Welcome back for the next exciting installment of Andrew solving Project Rosalind problems! Last time we had the invigorating analysis and solution to Mendel’s First Law. This time, we are going to break down Fibonacci numbers and counting rabbits! But, there will be no hats.
Okay, back to Project Rosalind solutions. Previously we have worked with strands of DNA. We have dealt with parsing and transforming those strands, but this time we are not dealing with DNA specifically. This time we will be dealing with inheritance and how two parents provide traits to their offspring.
This is the third problem in the Project Rosalind Bioinformatics Stronghold series. The original content can be found here. In this problem we will be dealing with a few simple list manipulations, so there should be no need for a deep dive into many of the concepts.
Recently I wrote about writing a more versatile
find in Swift. That was a fun exercise created out of necessity. Additionally, it gave me a little more info on writing functions using Swift generics. Soon after, while I was tooling around on StackOverflow a question came up about stripping some text from a
String using native Swift. I thought “Hey now, that sounds like fun”, so I attempted an answer. Let’s take a look at the two solutions I came up with.
Time for the second problem in the Rosalind bioinformatics track. This time we are tasked with converting a DNA string into an RNA string. Again, I originally wrote this one way but have since decided that wasn’t the best way, so we will cover two solutions.
Games are magical in a number of ways that other media never can be. Books let your imagination take flight and inhabit anything with no restrictions; but, the reader must actively read and envision. Paintings, sculpture, etc. let you observe and project your interpretation. Movies and tv, take the viewer to another world with both sight and sound, but without any way to impact that world. Ah, but games. Games let you go to the universe and actively impact it. And games let you do crazy things you never could in real life.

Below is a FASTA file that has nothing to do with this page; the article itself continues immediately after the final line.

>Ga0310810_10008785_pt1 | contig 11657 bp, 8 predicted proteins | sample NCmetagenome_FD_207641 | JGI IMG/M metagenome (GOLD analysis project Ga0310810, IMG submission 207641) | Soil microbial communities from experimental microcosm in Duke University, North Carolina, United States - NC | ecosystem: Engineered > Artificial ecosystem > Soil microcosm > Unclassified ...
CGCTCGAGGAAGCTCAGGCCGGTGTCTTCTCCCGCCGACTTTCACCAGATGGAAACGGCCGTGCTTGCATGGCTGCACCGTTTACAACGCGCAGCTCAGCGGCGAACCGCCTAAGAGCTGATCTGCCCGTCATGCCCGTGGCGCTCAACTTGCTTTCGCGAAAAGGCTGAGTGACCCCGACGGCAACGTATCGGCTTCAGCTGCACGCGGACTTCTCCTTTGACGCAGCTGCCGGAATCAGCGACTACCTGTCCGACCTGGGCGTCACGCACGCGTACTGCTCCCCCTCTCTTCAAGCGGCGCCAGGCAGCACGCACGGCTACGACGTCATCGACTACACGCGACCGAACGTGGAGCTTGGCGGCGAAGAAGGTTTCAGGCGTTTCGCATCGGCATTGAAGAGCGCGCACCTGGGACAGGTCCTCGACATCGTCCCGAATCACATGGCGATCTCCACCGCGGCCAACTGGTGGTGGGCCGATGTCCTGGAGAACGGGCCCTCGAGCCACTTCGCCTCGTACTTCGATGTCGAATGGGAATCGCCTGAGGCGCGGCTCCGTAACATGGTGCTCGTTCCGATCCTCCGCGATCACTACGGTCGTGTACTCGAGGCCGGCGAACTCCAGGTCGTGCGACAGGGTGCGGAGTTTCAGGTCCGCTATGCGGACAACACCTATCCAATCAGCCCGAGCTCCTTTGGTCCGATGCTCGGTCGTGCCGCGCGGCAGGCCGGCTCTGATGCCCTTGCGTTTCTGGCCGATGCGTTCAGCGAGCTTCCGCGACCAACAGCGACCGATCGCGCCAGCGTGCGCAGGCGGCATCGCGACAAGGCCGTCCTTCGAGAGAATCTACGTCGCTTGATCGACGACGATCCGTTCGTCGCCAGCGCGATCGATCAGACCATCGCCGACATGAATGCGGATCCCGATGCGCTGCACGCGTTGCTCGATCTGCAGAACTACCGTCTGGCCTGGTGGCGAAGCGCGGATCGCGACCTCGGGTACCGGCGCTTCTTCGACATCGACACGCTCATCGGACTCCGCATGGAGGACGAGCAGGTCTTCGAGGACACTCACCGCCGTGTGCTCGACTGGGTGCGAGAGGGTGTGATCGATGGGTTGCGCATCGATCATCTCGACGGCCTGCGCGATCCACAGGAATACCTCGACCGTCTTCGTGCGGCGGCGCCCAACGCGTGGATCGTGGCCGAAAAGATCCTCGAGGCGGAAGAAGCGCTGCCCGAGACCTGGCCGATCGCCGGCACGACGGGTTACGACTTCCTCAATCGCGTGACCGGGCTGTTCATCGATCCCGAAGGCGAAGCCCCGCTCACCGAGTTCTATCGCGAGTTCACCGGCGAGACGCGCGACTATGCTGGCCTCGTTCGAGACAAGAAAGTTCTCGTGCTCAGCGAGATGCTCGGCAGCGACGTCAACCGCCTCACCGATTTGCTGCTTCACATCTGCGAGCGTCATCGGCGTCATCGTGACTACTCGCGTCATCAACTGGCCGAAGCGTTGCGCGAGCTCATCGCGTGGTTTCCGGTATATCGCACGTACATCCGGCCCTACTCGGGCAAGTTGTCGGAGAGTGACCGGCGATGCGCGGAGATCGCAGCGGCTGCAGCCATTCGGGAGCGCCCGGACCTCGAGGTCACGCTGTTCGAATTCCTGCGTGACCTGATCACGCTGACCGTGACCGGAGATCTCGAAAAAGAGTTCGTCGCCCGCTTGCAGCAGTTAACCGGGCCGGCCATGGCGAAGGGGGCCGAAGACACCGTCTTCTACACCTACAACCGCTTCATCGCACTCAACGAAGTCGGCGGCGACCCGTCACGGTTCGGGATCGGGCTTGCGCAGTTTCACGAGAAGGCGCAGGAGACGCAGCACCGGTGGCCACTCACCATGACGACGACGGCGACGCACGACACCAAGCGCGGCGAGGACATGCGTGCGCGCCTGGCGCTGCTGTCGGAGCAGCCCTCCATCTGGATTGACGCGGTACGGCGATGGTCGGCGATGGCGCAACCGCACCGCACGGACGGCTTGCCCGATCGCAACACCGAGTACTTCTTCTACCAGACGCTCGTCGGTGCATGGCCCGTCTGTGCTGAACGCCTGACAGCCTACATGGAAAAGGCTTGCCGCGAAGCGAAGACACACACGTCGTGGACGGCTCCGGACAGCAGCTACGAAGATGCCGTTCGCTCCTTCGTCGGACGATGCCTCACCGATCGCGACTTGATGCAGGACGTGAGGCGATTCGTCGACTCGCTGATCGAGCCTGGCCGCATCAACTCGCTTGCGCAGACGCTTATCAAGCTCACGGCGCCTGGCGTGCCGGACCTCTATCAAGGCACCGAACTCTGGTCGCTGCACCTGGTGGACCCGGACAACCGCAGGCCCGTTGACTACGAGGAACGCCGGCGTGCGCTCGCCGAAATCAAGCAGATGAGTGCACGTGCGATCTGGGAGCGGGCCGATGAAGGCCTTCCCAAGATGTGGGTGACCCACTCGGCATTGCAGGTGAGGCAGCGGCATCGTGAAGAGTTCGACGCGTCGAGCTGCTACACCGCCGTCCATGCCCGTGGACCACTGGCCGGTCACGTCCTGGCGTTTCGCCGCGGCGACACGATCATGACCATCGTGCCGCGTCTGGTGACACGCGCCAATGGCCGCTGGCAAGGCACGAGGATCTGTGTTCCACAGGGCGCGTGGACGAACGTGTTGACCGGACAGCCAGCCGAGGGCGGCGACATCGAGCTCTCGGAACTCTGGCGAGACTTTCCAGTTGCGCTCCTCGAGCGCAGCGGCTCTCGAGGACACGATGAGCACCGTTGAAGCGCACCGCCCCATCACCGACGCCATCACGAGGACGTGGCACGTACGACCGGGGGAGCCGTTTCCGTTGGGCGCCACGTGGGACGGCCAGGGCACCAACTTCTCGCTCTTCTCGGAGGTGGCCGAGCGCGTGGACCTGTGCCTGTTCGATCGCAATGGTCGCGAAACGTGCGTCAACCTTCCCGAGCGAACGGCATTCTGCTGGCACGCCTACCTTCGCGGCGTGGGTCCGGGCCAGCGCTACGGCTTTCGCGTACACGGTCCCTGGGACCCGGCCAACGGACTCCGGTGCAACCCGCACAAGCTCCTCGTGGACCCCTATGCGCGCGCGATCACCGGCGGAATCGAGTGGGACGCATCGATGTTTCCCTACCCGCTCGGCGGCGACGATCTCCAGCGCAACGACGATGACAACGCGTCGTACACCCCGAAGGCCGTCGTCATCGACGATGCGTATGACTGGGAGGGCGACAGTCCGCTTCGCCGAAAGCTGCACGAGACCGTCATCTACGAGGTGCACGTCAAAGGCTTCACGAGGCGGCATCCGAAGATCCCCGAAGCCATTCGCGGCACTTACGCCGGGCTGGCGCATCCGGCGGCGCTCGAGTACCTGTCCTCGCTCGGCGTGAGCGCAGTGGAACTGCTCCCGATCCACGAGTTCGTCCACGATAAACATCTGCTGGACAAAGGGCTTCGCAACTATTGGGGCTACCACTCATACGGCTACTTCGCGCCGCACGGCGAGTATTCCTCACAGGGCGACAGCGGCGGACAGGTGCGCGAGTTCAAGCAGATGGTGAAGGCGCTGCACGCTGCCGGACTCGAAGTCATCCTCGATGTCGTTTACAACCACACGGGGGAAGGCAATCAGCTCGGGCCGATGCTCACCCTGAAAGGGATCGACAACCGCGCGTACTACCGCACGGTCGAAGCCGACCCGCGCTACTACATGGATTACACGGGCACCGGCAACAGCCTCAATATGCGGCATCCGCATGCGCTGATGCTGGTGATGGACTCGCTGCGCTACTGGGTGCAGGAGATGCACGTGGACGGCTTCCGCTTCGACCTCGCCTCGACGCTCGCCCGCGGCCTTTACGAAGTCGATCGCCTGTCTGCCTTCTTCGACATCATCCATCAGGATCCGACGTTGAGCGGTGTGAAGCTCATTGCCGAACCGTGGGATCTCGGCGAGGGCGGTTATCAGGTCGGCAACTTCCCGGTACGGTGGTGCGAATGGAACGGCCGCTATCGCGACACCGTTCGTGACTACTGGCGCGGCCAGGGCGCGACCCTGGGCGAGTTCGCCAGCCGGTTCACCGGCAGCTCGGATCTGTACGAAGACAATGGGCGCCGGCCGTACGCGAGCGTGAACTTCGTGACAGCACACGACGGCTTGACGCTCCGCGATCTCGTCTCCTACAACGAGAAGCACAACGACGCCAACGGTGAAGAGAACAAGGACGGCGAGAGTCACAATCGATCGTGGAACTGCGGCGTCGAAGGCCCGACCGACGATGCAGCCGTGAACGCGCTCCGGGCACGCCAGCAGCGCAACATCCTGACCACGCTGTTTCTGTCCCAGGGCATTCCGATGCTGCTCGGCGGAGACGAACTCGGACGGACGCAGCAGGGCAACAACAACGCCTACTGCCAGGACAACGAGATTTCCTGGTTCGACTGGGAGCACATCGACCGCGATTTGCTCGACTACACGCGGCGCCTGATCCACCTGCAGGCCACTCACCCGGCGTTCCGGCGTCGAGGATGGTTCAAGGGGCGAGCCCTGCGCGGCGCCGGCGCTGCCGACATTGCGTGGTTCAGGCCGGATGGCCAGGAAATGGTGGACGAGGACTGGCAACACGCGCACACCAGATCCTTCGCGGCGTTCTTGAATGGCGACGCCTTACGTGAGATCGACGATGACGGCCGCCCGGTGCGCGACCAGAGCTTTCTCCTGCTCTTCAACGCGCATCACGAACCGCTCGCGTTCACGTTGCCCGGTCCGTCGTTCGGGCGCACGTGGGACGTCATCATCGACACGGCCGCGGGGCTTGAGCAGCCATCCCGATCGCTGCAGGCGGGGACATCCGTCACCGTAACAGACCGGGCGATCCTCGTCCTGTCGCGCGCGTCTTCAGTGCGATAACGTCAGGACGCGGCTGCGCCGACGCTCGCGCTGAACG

Today I was working on my game and came up against a little conundrum — I had a collection of things and I wanted to find the first instance that matched some condition, but not need to iterate across the whole collection. Turns out that Swift does not have this built in, from what I could tell. There is (
find)[http://swiftdoc.org/func/find/] in the standard library, but as you’ll notice it takes in a value to find within the collection. Which is great if you are searching for a character in a string, or number in an array. But what about if your array is made up of ranges and you want to find the first range that contains some number? Well the default find is not going to do you any good.
Which is exactly what I was trying to accomplish. So, I wrote my own more Haskell like find. It takes a collection that conforms to the
Sliceable protocol (which an instance of
Array does), a closure that takes an item from that collection and returns a
Bool, and will return the first matching
Index for the collection, or
nil if nothing is found.
The titles in this are getting pretty bad, but hopefully the content is getting better. Let me know what you think in the comments, but only after you have read this post. Please.
Okay, so we’ve covered what is functional programming, and some stuff about data types and type classes in Haskell. Now we should probably get on to actually using that stuff in our programs, with functions.